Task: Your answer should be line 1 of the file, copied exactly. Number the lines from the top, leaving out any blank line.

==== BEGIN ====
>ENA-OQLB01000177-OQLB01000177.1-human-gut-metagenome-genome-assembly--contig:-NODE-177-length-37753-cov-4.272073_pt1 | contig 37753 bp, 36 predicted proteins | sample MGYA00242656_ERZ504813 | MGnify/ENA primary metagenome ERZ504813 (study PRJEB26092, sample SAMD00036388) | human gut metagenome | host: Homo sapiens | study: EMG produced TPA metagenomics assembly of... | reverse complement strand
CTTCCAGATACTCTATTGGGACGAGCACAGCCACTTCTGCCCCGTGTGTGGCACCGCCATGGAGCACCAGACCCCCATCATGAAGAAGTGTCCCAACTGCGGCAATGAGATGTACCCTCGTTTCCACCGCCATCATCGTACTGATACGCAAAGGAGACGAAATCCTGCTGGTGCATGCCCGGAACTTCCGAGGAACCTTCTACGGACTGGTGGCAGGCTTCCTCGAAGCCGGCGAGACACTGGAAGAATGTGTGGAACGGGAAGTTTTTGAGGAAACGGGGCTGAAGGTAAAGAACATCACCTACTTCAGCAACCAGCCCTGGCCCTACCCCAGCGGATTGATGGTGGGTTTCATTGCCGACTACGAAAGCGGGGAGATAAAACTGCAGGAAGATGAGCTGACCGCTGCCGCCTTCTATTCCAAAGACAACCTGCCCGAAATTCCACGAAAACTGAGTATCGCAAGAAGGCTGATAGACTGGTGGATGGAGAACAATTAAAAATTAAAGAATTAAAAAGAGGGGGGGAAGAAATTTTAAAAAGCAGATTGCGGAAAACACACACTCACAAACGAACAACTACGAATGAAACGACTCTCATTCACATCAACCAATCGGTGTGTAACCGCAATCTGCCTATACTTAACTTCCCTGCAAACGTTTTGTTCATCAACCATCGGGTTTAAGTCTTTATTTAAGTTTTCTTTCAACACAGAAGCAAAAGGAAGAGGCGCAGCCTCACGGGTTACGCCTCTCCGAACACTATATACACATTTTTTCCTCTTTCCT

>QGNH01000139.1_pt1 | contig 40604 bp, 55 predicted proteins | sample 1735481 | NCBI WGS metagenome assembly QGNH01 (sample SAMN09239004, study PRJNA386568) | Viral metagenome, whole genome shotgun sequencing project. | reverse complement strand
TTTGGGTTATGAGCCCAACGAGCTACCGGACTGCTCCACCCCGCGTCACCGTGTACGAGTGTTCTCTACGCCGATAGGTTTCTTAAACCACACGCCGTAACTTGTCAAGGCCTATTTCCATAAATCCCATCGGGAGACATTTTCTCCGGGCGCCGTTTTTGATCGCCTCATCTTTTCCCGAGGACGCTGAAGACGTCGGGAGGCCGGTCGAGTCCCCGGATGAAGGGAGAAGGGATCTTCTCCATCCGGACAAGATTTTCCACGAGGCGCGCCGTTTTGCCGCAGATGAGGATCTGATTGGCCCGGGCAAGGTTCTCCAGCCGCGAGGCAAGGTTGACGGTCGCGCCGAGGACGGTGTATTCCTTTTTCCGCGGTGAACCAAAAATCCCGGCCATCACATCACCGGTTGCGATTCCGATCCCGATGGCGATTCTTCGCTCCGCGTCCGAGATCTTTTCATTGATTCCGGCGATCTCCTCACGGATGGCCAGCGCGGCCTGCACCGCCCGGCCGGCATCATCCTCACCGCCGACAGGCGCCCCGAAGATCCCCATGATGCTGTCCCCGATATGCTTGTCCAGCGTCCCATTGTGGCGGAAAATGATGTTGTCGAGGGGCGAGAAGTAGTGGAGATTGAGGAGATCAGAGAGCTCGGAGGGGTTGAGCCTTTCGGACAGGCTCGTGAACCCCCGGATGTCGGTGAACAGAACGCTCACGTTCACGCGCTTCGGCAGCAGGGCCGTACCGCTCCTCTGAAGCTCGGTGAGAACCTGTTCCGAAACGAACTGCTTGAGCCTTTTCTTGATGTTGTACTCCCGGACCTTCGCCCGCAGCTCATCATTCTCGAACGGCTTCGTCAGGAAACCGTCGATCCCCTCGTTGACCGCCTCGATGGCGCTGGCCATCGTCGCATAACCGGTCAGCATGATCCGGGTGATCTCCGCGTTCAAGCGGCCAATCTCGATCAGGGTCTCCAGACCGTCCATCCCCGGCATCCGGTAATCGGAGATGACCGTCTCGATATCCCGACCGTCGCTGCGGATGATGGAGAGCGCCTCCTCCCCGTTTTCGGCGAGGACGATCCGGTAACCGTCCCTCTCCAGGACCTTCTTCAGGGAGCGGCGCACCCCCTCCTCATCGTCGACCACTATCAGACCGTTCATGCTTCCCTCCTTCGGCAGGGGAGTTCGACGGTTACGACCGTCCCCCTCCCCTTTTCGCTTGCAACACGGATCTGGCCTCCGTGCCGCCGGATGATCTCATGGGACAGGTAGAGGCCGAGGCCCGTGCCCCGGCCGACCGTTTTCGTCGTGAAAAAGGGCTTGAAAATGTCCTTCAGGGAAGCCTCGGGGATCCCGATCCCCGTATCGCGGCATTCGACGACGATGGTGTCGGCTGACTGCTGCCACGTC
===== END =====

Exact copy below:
>ENA-OQLB01000177-OQLB01000177.1-human-gut-metagenome-genome-assembly--contig:-NODE-177-length-37753-cov-4.272073_pt1 | contig 37753 bp, 36 predicted proteins | sample MGYA00242656_ERZ504813 | MGnify/ENA primary metagenome ERZ504813 (study PRJEB26092, sample SAMD00036388) | human gut metagenome | host: Homo sapiens | study: EMG produced TPA metagenomics assembly of... | reverse complement strand